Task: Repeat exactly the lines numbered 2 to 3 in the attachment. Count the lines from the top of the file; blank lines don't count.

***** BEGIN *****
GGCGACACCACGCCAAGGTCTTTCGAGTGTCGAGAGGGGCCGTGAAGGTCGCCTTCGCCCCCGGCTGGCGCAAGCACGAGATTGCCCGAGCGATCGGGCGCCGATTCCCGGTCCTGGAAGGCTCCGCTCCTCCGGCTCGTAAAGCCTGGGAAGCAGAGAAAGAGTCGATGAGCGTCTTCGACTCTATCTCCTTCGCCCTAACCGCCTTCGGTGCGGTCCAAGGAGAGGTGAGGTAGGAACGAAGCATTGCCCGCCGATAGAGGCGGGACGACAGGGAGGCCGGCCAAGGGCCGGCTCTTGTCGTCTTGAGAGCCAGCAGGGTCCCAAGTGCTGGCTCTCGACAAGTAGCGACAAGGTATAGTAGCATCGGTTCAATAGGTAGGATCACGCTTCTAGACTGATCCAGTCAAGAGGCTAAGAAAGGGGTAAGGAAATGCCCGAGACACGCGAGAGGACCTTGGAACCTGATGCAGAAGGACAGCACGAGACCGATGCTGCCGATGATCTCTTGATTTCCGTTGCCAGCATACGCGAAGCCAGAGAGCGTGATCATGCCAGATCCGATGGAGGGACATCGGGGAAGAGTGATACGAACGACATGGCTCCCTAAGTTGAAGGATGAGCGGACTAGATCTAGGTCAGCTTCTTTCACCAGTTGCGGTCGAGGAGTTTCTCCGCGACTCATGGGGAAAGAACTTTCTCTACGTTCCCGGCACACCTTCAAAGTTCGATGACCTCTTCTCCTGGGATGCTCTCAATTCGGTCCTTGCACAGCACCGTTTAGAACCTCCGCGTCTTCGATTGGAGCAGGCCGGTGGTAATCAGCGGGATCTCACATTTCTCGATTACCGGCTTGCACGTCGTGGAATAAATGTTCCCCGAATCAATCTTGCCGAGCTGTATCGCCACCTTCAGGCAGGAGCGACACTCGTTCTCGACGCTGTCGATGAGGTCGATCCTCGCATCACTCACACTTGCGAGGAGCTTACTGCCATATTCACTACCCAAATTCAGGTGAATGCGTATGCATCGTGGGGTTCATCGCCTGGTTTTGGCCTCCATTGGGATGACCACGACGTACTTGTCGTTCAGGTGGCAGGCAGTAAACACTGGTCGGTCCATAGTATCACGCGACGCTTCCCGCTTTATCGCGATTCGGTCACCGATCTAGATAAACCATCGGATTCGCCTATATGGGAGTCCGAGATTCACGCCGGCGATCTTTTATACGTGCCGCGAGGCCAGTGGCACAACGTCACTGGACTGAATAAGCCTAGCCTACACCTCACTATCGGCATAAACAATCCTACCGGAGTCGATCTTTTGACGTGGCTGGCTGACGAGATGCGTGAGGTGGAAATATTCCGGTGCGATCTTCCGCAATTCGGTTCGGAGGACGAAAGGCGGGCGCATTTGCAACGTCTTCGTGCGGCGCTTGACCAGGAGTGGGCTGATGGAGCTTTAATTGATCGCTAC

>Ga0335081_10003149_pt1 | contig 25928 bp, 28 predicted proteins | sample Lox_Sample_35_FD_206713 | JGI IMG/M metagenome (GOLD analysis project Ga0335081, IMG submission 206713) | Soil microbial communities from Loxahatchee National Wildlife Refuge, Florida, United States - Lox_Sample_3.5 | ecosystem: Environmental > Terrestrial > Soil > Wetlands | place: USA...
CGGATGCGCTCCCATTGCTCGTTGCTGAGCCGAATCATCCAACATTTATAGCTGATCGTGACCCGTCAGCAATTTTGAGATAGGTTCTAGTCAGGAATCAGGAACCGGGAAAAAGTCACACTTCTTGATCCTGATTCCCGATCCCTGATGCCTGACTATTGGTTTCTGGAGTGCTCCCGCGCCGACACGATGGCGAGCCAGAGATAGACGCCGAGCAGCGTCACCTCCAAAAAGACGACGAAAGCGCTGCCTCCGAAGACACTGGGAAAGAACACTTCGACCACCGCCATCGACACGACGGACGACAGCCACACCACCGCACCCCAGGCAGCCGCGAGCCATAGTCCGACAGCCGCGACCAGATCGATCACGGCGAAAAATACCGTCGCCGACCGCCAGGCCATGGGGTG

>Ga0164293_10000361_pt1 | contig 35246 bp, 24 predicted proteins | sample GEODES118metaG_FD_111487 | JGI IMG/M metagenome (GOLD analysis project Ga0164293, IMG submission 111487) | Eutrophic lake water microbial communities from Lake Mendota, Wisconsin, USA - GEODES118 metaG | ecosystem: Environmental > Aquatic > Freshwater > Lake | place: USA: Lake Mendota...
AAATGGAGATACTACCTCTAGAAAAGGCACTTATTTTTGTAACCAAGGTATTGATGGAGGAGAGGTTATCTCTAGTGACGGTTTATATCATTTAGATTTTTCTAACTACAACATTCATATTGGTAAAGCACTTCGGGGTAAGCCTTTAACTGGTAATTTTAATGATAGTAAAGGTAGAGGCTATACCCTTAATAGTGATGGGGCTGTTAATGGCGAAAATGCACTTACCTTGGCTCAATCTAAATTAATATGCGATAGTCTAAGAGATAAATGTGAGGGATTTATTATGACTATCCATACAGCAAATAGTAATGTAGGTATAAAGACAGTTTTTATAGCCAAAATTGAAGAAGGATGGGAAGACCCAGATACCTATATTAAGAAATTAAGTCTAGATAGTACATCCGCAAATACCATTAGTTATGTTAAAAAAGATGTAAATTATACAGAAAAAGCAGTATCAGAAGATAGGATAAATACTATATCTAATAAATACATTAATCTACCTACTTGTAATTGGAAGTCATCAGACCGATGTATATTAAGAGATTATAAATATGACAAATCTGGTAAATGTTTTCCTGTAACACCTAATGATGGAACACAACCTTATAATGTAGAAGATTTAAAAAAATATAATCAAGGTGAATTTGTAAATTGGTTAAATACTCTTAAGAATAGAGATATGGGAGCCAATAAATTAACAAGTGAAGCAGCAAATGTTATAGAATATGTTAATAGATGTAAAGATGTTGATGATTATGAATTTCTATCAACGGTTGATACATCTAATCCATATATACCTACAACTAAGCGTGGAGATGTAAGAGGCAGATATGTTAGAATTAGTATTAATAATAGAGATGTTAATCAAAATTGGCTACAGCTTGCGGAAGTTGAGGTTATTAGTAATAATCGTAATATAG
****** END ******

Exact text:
>Ga0335081_10003149_pt1 | contig 25928 bp, 28 predicted proteins | sample Lox_Sample_35_FD_206713 | JGI IMG/M metagenome (GOLD analysis project Ga0335081, IMG submission 206713) | Soil microbial communities from Loxahatchee National Wildlife Refuge, Florida, United States - Lox_Sample_3.5 | ecosystem: Environmental > Terrestrial > Soil > Wetlands | place: USA...
CGGATGCGCTCCCATTGCTCGTTGCTGAGCCGAATCATCCAACATTTATAGCTGATCGTGACCCGTCAGCAATTTTGAGATAGGTTCTAGTCAGGAATCAGGAACCGGGAAAAAGTCACACTTCTTGATCCTGATTCCCGATCCCTGATGCCTGACTATTGGTTTCTGGAGTGCTCCCGCGCCGACACGATGGCGAGCCAGAGATAGACGCCGAGCAGCGTCACCTCCAAAAAGACGACGAAAGCGCTGCCTCCGAAGACACTGGGAAAGAACACTTCGACCACCGCCATCGACACGACGGACGACAGCCACACCACCGCACCCCAGGCAGCCGCGAGCCATAGTCCGACAGCCGCGACCAGATCGATCACGGCGAAAAATACCGTCGCCGACCGCCAGGCCATGGGGTG